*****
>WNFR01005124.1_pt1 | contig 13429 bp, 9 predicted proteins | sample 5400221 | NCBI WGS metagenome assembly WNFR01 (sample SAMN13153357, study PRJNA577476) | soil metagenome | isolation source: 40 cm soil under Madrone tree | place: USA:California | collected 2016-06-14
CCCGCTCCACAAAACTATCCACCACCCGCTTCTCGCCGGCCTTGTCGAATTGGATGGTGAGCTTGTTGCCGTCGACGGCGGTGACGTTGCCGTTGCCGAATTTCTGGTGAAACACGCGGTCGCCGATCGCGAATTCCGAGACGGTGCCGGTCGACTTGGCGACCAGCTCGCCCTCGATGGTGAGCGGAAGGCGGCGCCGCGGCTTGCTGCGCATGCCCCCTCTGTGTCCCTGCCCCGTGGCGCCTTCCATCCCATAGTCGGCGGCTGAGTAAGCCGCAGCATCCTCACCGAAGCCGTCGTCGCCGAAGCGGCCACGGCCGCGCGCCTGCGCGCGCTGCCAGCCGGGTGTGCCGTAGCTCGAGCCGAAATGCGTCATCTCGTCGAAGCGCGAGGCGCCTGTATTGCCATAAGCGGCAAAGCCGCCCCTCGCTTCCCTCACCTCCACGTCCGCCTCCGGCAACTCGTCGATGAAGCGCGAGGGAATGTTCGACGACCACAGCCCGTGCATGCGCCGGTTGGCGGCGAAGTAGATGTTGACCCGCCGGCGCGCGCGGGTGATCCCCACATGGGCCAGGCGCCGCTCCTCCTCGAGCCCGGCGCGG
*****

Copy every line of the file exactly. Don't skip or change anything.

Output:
>WNFR01005124.1_pt1 | contig 13429 bp, 9 predicted proteins | sample 5400221 | NCBI WGS metagenome assembly WNFR01 (sample SAMN13153357, study PRJNA577476) | soil metagenome | isolation source: 40 cm soil under Madrone tree | place: USA:California | collected 2016-06-14
CCCGCTCCACAAAACTATCCACCACCCGCTTCTCGCCGGCCTTGTCGAATTGGATGGTGAGCTTGTTGCCGTCGACGGCGGTGACGTTGCCGTTGCCGAATTTCTGGTGAAACACGCGGTCGCCGATCGCGAATTCCGAGACGGTGCCGGTCGACTTGGCGACCAGCTCGCCCTCGATGGTGAGCGGAAGGCGGCGCCGCGGCTTGCTGCGCATGCCCCCTCTGTGTCCCTGCCCCGTGGCGCCTTCCATCCCATAGTCGGCGGCTGAGTAAGCCGCAGCATCCTCACCGAAGCCGTCGTCGCCGAAGCGGCCACGGCCGCGCGCCTGCGCGCGCTGCCAGCCGGGTGTGCCGTAGCTCGAGCCGAAATGCGTCATCTCGTCGAAGCGCGAGGCGCCTGTATTGCCATAAGCGGCAAAGCCGCCCCTCGCTTCCCTCACCTCCACGTCCGCCTCCGGCAACTCGTCGATGAAGCGCGAGGGAATGTTCGACGACCACAGCCCGTGCATGCGCCGGTTGGCGGCGAAGTAGATGTTGACCCGCCGGCGCGCGCGGGTGATCCCCACATGGGCCAGGCGCCGCTCCTCCTCGAGCCCGGCGCGG